Flying Down to Find the Sky
How do I manage my wants and needs while still accommodating his wants and needs too?
This is a problem that comes up with my clients a lot. We have all been in the situation with our spouse where he wants something and I want something and we can’t both have them. So who wins?
***Let’s get ready to RUMBLE!!***
These situation where one partner seems to be pitted against another for who’s needs are “most important” is a petri dish ready to breed contempt, defensiveness, and all kinds of problems.
So what are we to do?
Let me share an story.
A few years ago, I was driving home with my kids from a church meeting. It was a warm spring day, one of the first of the year and it was beautiful.
I pulled the car into our garage, turned the car off and opened the drivers door. As soon as I did, I heard a really loud buzzing sound. It sounded like the buzz of a wasp, but much, much louder.
I quickly shut the door again. I hate wasps and I was picturing in my mind those giant wasps that live in South America that can attack and kill small birds. That is exactly what it sounded like had now moved into my garage. I was pretty sure my kids and I would just have to live in the car for the rest of our lives.
My husband, in our other car, pulled into the driveway, curious about why we hadn’t gone inside. He heard the buzzing and gently pointed out that it was a hummingbird, not a giant, bird eating wasp.
Relieved, we all got out of the car. We watched as this little hummingbird flew around the ceiling of our garage. Thinking it would quickly fly back out threw the garage door as soon as we left, we ushered the kids inside, leaving the garage door open, allowing the bird to fly away home.
About an hour later, I went back into the garage and was surprised when I saw the hummingbird still flying around the ceiling. I watched as it would bang its tiny little head against the ceiling and I began to be concerned.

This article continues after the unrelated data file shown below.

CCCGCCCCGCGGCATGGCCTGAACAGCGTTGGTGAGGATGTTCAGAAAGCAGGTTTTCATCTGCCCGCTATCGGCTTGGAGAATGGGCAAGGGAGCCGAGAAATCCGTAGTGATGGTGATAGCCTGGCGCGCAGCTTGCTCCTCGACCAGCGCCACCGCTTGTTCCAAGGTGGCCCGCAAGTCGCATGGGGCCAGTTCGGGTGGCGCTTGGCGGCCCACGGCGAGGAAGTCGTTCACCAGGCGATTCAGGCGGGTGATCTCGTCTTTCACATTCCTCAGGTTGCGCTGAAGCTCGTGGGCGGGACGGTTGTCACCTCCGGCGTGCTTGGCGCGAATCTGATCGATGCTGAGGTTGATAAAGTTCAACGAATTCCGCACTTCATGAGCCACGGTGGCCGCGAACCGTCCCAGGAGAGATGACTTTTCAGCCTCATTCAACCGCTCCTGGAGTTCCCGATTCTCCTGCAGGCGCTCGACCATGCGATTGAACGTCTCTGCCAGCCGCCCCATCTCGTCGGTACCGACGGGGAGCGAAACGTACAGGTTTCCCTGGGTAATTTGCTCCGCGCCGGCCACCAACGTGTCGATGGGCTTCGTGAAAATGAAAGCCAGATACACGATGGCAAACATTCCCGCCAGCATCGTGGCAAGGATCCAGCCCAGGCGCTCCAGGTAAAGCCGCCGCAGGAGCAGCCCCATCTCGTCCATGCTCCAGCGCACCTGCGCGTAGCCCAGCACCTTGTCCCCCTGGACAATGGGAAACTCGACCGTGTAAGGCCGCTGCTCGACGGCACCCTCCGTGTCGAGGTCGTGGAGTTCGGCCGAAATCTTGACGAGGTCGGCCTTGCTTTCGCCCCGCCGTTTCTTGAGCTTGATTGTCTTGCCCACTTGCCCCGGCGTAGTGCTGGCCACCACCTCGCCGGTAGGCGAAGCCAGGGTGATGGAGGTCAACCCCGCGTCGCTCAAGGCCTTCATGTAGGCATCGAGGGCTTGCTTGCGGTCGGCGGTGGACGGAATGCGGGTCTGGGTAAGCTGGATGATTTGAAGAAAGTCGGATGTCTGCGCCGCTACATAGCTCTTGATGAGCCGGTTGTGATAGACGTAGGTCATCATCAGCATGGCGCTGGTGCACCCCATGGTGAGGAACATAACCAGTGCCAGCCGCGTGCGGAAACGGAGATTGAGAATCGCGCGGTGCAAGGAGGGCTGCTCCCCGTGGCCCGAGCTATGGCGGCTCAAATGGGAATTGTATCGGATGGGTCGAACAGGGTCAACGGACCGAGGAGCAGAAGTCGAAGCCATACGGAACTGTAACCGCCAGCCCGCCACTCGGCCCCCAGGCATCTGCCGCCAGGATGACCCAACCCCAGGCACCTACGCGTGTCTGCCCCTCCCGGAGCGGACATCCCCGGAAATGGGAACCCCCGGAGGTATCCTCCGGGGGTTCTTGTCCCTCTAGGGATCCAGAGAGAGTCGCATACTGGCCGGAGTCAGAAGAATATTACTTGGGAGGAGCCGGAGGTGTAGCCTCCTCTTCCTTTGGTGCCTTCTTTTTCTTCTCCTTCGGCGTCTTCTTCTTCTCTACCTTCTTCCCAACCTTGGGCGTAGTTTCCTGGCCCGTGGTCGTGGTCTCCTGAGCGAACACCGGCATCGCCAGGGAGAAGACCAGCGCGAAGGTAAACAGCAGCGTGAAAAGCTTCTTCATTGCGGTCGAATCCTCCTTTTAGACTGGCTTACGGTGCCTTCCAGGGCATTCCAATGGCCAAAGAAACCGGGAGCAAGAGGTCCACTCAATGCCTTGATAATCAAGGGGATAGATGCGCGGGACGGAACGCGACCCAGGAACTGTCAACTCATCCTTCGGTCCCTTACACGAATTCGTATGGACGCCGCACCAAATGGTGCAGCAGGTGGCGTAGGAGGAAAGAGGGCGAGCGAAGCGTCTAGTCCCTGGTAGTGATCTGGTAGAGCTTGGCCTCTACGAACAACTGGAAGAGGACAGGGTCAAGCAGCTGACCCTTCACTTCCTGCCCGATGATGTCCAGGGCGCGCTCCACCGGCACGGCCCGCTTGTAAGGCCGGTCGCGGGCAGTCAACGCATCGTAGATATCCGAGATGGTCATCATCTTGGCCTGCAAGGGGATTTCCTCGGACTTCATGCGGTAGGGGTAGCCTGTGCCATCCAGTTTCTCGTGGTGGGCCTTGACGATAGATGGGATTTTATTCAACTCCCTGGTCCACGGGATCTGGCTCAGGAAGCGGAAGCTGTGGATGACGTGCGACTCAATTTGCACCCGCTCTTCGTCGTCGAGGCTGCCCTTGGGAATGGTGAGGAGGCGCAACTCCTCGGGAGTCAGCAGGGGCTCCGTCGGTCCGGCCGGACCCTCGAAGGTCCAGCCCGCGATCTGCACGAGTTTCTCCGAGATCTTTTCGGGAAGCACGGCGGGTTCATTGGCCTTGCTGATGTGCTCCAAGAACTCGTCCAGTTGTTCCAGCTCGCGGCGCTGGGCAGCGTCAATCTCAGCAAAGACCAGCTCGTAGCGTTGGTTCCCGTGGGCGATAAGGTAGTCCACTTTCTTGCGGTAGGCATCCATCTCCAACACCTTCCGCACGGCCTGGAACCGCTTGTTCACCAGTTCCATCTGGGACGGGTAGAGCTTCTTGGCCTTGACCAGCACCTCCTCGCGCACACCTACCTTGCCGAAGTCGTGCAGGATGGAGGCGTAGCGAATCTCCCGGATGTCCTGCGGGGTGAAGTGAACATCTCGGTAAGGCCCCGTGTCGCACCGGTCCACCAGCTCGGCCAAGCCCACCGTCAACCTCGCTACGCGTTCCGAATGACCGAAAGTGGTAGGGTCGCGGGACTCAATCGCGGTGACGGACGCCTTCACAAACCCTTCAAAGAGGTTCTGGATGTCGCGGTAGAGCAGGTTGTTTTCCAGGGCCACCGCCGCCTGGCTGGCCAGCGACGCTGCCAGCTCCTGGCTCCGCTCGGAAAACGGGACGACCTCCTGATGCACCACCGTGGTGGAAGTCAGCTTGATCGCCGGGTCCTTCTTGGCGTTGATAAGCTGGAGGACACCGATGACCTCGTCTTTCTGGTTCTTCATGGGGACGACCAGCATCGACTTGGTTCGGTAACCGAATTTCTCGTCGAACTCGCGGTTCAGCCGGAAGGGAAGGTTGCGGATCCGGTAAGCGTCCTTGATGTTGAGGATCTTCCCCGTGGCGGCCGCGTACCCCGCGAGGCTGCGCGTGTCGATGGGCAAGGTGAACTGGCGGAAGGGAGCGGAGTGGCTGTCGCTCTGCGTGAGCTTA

I went inside to do a little research (thanks Google!) and discovered that this is a common problem for hummingbirds that often results in the bird dying. They get caught in the garage and, thinking that the only way out is up toward the sky, will fly around searching for the sky until they are completely exhausted.
Here was a huge opening leading exactly where this bird wanted to go, but he couldn’t see it because in panic, he believes with all his little hummingbird brain that the only way out is up.
In our relationships, we can get so stuck in our way of doing things and believe with all our conflict flooded brains that the only way to resolve the situation is to either give up entirely on what we want, convince our spouse that our way is right. Which clearly, almost never happens. But we fly around in circles, banging our heads against the ceiling trying to find a solution that isn’t up there.
So how do we leave the ceiling to go out the door and find a solution? We have to act against all our reason and do what John Gottman calls “yield to win.”
We fly down instead of up.
This looks like letting go of thinking, “I have to convince him that he is wrong and I am right” and learn to embrace “maybe we are both right.”
Accepting influence from your partner is choosing to listen to their request, and actively find ways to accommodate, while still meeting the most important parts of your needs. It’s letting go of somethings and adopting new things.
This way of approaching differences is not instinctual and must be done intentionally. We choose to lay down our weapons and accept new ways of thinking as valuable.
For example, you may have a very particular way that you like to load the dishwasher. You have very good reason for loading it that way and have spent years believing that it is the best way to load a dishwasher.
The only problem is your spouse doesn’t load it the same way. No matter how many times you have tried to convince him that he is doing it wrong, he won’t change is actions. So frustrating right?
But what if you could believe, there is no “best way” to load a dishwasher? What if, his way of loading gets the dishes clean just as well as yours? How would that change the way you approach him?
You would be more open to accepting his influence in the loading of the dishes, right?
And the instant that you open yourself up to that possibility, when you act counter to your defensive instinct, you not only find a great way to load the dishes that draws on the strength of both, but you show your husband that he, and the way he thinks and does things, is important to you.
So just like that hummingbird, we sometimes need to fly down in order to find the sky.
Give it a try and let me know how it goes. If you’d like some helping figuring this out, I’m here for you. Just click below to set up a free, no pressure call and we can get you all set up for success.